Contributed by Maureen Radon, CMCA
Facilities and finances probably weren’t top of mind for many community association residents before the COVID-19 outbreak. Now, as residents spend more time at home and household income possibly decreases, association expenses have come into focus. Are costs going down because the pool is off limits? Is the association saving money since the clubhouse is closed and kids can’t play in the playground? How does this impact my assessments? Will the association continue collections?
Homeowners are asking whether associations plan to decrease or completely hold off on charging assessments. It’s a tough conversation for community association board members and community managers to have because we know this isn’t a possible outcome regardless of the circumstances.
Those of us who have managed communities through tough economic downturns know that collections will be challenging, and it will take a while for association finances to recover. That still doesn’t mean assessments can stop or decrease for contracted maintenance and upkeep, or that the value of our management services goes down.
Temporarily closing the pool doesn’t stop ongoing maintenance requirements. Cancelling the contract would have an adverse impact on property values once the pool fills with algae and parts break, requiring larger expenses than would have been incurred to maintain it as usual.
Cutting back on landscaping services would have a similar result, as overgrowth or dead plant material would negatively impact the community both short- and long-term. Minimizing the value of contracted security takes away a great asset that keeps eyes and ears on the property and enforces facility closures. These contracted expenses were put in the budget for a reason, and they’re still important.
Projects that have been budgeted in the reserves fund and planned for years should go on as long as proper safety and social distancing measures are taken by contractors. Managers and contractors may find it’s easier to accomplish some projects while fewer owners are in the common areas, such as repainting interiors, replanting areas with heavy foot traffic, and making repairs to laundry facilities that have constant use.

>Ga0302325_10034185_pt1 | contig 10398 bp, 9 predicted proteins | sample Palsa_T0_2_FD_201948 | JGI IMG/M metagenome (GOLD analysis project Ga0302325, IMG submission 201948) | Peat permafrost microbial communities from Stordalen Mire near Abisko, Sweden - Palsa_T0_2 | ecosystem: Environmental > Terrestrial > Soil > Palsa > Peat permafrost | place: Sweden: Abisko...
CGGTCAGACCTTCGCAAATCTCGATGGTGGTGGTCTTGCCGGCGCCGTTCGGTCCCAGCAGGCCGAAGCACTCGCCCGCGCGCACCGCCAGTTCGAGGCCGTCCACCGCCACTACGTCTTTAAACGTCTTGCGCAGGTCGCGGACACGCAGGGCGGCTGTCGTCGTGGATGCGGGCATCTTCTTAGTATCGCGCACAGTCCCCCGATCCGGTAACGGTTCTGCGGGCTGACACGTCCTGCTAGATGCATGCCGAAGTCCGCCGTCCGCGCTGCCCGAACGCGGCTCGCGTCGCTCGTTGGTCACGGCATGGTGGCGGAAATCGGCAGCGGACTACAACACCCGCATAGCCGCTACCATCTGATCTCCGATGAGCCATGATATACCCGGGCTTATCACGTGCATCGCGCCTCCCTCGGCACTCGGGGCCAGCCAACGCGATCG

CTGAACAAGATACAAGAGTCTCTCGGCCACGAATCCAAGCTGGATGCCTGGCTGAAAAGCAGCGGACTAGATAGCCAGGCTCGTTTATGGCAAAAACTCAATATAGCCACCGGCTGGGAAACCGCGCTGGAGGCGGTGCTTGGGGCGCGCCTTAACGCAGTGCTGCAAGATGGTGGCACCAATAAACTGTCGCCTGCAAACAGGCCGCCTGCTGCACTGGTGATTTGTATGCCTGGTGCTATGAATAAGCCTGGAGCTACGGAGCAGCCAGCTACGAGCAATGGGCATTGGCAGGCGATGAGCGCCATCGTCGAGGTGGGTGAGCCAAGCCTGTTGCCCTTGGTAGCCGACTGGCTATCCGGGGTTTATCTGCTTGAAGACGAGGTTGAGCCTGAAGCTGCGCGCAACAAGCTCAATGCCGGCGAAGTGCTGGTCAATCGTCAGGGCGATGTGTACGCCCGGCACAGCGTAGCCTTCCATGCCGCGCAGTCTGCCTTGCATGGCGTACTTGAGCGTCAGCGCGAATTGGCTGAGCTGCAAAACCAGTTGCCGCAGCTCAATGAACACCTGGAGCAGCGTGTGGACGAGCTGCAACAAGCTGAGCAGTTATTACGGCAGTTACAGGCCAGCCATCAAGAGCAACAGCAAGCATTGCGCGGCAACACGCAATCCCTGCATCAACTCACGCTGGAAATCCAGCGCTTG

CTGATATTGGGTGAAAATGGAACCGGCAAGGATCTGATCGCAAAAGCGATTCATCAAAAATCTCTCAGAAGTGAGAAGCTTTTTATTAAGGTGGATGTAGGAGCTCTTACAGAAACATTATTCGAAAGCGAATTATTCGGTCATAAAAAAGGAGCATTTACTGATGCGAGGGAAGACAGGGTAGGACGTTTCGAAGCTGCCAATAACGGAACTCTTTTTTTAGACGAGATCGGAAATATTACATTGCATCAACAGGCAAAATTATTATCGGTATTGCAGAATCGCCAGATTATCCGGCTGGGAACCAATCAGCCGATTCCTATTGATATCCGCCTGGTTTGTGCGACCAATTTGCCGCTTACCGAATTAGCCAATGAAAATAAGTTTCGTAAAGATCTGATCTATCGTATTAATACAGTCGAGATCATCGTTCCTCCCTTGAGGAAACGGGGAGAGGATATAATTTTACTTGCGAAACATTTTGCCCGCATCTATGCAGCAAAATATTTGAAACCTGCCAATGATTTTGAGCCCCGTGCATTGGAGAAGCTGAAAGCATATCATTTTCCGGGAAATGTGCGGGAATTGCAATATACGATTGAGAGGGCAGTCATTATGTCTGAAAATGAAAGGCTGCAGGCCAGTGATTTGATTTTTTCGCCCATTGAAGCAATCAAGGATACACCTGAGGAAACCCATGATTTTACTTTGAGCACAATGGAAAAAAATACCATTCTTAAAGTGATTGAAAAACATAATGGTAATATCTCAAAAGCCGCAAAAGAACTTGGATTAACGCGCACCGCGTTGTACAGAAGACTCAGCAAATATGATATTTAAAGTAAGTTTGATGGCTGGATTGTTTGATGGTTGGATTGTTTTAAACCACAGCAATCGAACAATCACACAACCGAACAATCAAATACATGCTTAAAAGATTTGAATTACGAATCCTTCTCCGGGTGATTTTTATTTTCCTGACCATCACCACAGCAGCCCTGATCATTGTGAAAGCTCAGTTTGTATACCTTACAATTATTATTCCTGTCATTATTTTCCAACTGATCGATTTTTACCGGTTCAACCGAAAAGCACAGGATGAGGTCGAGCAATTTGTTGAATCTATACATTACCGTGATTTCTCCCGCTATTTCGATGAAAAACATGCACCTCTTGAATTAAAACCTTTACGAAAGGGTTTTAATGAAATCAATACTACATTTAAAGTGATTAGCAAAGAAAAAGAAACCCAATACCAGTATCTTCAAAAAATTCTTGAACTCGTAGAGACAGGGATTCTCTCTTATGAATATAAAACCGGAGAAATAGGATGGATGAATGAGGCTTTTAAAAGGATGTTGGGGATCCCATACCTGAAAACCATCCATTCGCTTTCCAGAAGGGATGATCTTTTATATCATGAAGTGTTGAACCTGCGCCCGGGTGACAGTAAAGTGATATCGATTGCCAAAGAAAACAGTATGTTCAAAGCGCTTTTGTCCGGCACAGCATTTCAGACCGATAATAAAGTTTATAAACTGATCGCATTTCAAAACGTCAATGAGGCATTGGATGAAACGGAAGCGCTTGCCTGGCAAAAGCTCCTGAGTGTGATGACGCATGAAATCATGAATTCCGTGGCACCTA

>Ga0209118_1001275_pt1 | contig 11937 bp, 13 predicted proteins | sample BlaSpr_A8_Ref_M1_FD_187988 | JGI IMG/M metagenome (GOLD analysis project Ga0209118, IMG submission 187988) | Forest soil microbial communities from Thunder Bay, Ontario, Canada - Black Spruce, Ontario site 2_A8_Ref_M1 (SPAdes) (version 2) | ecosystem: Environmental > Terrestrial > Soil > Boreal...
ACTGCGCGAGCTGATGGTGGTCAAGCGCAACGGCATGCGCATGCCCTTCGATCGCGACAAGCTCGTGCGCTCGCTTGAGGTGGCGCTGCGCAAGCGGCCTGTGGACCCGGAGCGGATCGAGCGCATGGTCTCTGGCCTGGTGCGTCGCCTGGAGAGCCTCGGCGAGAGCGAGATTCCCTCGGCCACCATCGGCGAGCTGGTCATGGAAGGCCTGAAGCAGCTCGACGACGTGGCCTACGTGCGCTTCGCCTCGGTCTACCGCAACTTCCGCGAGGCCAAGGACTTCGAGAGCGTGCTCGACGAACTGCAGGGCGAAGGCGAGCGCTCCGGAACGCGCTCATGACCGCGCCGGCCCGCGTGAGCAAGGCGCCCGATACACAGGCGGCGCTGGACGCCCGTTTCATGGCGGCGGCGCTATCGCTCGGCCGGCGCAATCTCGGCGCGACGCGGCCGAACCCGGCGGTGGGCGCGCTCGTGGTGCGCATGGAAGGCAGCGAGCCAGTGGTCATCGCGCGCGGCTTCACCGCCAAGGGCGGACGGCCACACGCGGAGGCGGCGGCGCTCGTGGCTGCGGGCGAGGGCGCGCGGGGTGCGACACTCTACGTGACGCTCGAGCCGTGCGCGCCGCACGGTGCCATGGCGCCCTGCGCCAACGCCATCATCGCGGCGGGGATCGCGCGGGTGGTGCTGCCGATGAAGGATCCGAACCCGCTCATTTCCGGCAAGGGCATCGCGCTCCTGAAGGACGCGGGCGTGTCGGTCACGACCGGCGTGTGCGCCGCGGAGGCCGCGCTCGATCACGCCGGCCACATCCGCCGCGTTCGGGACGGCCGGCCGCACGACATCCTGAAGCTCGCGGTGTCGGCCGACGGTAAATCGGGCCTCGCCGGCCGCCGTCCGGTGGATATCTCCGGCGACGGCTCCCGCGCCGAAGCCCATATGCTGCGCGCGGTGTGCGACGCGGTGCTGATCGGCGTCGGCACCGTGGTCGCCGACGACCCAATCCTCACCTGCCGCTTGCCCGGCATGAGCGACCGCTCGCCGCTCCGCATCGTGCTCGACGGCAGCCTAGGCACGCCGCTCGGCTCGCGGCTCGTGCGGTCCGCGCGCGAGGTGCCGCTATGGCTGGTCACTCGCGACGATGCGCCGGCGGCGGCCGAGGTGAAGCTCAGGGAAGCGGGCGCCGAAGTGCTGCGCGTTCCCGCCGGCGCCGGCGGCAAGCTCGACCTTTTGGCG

If it can be avoided, the reserve fund should not be used to offset operating costs; associations that use reserve funds in this way will take years to recover.
How about the community management contract? Homeowners may believe that community managers now have fewer obligations since amenities are closed, but there are still contracts to coordinate, residents to assist, and legal requirements to meet. It’s not an option to let the insurance lapse or choose to let litigation go unanswered. Someone needs to pay the association’s bills, process architectural review applications, and keep the proverbial wheels for the association going in all sorts of ways.
Now is the time when community managers can become familiar with their association’s budget and figure out if there are any places to cut costs, deploy resources to accomplish projects under a changing timeline, and build deeper relationships with the contractors who service their communities.
How will your community handle questions from homeowners about assessments and continue collections? Comment below.
Maureen Radon is a senior community manager with Aperion Management Group, AAMC, in central Oregon.
>>Read more about the importance of paying assessments and the CAI Board of Trustees’ statement calling for a moratorium on foreclosures.